Examples
use std::collections::BTreeSet;

let set = BTreeSet::from([1, 2, 3]);
assert_eq!(set.get(&2), Some(&2));
assert_eq!(set.get(&4), None);
Run
source

pub fn is_disjoint(&self, other: &BTreeSet<T, A>) -> boolwhere
    T: Ord,

Returns true if self has no elements in common with other. This is equivalent to checking for an empty intersection.

Examples
use std::collections::BTreeSet;

let a = BTreeSet::from([1, 2, 3]);
let mut b = BTreeSet::new();

assert_eq!(a.is_disjoint(&b), true);
b.insert(4);
assert_eq!(a.is_disjoint(&b), true);
b.insert(1);
assert_eq!(a.is_disjoint(&b), false);
Run
source

pub fn is_subset(&self, other: &BTreeSet<T, A>) -> boolwhere
    T: Ord,

Returns true if the set is a subset of another, i.e., other contains at least all the elements in self.

Examples
use std::collections::BTreeSet;

let sup = BTreeSet::from([1, 2, 3]);
let mut set = BTreeSet::new();

assert_eq!(set.is_subset(&sup), true);
set.insert(2);
assert_eq!(set.is_subset(&sup), true);
set.insert(4);
assert_eq!(set.is_subset(&sup), false);
Run
source

pub fn is_superset(&self, other: &BTreeSet<T, A>) -> boolwhere
    T: Ord,

Returns true if the set is a superset of another, i.e., self contains at least all the elements in other.

Examples
use std::collections::BTreeSet;

let sub = BTreeSet::from([1, 2]);
let mut set = BTreeSet::new();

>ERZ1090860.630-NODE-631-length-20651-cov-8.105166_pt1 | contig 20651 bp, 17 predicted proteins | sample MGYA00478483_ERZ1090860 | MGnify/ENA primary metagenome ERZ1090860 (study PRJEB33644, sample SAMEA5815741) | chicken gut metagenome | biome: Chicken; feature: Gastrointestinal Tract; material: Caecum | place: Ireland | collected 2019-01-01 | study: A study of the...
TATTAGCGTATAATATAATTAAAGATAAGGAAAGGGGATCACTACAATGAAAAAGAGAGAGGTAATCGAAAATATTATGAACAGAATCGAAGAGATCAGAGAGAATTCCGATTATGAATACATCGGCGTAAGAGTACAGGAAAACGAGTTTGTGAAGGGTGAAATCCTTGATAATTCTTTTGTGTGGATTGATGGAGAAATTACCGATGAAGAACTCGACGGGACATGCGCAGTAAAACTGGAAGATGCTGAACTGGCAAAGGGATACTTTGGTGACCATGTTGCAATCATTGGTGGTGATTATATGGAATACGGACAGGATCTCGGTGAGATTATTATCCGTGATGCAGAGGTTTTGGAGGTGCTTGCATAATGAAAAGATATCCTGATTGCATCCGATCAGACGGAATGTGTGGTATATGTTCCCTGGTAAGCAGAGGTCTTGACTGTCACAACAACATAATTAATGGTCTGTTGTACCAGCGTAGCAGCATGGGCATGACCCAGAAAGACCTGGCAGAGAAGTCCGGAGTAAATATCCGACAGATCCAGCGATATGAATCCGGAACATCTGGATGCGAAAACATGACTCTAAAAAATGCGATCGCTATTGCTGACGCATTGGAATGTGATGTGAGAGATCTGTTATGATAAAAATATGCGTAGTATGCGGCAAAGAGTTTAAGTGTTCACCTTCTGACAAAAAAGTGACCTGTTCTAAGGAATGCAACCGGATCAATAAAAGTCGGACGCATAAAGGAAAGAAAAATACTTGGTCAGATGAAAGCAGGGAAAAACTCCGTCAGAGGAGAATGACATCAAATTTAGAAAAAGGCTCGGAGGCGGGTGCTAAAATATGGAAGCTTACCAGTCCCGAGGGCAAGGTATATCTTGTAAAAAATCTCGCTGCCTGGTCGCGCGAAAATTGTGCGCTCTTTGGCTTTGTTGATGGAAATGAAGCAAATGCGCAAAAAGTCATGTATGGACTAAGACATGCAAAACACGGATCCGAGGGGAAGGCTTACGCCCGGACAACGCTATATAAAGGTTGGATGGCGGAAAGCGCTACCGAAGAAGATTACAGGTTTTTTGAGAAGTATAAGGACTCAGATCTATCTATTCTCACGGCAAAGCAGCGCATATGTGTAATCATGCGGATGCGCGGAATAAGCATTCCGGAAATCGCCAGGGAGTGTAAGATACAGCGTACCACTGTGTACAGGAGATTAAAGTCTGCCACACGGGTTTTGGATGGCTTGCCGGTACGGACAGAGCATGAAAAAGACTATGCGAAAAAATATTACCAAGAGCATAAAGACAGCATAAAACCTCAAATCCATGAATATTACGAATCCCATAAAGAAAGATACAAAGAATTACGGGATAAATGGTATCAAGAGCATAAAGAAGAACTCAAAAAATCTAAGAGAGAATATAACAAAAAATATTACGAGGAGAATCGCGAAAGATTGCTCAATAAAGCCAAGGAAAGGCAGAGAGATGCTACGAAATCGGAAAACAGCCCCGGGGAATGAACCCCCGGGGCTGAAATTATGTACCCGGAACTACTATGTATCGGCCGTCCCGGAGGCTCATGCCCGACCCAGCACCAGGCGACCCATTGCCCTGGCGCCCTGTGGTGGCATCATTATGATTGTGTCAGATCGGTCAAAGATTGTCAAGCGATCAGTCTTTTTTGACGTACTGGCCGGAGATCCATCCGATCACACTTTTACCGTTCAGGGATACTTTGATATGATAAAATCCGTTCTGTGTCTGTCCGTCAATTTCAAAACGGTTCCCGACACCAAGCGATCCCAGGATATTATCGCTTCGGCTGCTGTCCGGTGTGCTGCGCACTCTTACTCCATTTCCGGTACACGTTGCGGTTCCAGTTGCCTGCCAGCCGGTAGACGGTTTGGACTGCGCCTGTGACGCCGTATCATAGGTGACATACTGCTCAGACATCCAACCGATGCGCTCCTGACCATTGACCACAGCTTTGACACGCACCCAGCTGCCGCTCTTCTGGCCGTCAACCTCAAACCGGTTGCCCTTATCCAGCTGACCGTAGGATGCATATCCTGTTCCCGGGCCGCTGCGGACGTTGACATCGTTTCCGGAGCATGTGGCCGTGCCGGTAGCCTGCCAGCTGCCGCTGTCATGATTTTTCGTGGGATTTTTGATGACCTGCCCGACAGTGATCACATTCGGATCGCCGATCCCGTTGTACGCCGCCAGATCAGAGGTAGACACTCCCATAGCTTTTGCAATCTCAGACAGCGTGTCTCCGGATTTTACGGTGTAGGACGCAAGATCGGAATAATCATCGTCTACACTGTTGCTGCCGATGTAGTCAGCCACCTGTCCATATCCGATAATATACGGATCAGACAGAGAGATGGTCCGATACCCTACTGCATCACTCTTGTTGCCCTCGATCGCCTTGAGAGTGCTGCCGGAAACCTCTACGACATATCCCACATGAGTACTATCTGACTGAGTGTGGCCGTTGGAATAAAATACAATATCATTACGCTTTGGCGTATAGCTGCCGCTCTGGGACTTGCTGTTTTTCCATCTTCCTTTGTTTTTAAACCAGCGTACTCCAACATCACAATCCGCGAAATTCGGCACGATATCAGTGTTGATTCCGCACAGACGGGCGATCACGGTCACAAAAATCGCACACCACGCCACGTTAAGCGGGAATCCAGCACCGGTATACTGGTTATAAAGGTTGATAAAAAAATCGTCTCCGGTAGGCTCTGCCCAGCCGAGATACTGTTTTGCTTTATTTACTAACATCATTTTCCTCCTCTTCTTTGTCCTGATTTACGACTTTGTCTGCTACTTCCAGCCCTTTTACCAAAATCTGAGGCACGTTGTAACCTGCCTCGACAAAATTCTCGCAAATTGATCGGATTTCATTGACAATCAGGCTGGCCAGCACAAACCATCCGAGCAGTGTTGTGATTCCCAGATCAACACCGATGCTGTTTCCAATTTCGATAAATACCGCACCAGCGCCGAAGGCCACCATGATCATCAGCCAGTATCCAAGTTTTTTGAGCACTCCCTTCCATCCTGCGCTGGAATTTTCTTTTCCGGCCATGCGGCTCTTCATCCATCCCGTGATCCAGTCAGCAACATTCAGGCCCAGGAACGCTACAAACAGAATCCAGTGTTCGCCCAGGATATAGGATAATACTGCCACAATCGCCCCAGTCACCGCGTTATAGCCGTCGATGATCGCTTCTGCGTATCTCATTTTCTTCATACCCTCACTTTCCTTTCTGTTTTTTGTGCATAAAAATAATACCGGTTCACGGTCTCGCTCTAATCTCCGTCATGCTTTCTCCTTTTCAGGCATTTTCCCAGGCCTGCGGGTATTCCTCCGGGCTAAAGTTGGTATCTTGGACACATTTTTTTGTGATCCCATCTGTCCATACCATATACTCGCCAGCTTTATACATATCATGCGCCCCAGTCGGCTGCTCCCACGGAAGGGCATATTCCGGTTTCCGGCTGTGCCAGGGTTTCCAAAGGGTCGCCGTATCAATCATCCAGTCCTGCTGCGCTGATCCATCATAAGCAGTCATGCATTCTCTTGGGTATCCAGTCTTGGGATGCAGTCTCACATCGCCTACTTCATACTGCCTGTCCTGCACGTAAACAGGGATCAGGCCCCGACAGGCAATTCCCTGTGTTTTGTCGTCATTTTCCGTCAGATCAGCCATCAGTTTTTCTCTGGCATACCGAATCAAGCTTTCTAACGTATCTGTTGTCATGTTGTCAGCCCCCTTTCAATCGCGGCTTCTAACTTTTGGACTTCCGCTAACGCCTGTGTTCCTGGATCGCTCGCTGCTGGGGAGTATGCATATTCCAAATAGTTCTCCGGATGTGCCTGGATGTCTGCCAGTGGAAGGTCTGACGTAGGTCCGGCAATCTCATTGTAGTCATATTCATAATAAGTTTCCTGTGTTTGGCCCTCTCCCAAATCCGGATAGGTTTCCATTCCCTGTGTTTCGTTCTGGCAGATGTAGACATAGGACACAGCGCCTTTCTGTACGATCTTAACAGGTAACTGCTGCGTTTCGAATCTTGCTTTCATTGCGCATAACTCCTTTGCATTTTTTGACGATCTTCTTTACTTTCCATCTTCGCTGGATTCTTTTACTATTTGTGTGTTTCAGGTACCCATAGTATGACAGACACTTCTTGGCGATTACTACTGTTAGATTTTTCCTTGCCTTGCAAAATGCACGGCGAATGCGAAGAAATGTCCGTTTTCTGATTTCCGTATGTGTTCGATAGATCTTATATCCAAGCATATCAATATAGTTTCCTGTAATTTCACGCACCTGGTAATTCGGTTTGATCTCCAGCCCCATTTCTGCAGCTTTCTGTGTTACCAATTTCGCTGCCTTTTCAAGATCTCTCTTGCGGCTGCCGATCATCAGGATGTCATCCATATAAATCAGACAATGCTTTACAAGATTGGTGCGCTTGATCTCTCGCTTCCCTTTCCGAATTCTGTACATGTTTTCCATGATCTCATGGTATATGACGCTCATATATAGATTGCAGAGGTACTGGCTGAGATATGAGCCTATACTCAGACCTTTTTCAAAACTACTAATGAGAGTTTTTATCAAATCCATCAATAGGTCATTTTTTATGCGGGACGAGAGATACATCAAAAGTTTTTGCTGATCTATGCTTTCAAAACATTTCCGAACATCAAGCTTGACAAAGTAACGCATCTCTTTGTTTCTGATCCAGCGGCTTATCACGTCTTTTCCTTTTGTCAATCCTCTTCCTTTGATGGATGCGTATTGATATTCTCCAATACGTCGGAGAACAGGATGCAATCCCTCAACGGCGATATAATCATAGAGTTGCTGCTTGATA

assert_eq!(set.is_superset(&sub), false);

set.insert(0);
set.insert(1);
assert_eq!(set.is_superset(&sub), false);

set.insert(2);
assert_eq!(set.is_superset(&sub), true);
Run
1.66.0 · source

pub fn first(&self) -> Option<&T>where
    T: Ord,

Returns a reference to the first element in the set, if any. This element is always the minimum of all elements in the set.

Examples

Basic usage:

use std::collections::BTreeSet;

let mut set = BTreeSet::new();
assert_eq!(set.first(), None);
set.insert(1);
assert_eq!(set.first(), Some(&1));
set.insert(2);
assert_eq!(set.first(), Some(&1));
Run
1.66.0 · source

pub fn last(&self) -> Option<&T>where
    T: Ord,

Returns a reference to the last element in the set, if any. This element is always the maximum of all elements in the set.

Examples

Basic usage:

use std::collections::BTreeSet;

let mut set = BTreeSet::new();
assert_eq!(set.last(), None);
set.insert(1);
assert_eq!(set.last(), Some(&1));
set.insert(2);
assert_eq!(set.last(), Some(&2));
Run
1.66.0 · source

pub fn pop_first(&mut self) -> Option<T>where
    T: Ord,

Removes the first element from the set and returns it, if any. The first element is always the minimum element in the set.

Examples
use std::collections::BTreeSet;

let mut set = BTreeSet::new();

set.insert(1);
while let Some(n) = set.pop_first() {
    assert_eq!(n, 1);
}
assert!(set.is_empty());
Run
1.66.0 · source

pub fn pop_last(&mut self) -> Option<T>where
    T: Ord,

Removes the last element from the set and returns it, if any. The last element is always the maximum element in the set.

Examples
use std::collections::BTreeSet;

let mut set = BTreeSet::new();

set.insert(1);
while let Some(n) = set.pop_last() {
    assert_eq!(n, 1);
}
assert!(set.is_empty());
Run
source

pub fn insert(&mut self, value: T) -> boolwhere
    T: Ord,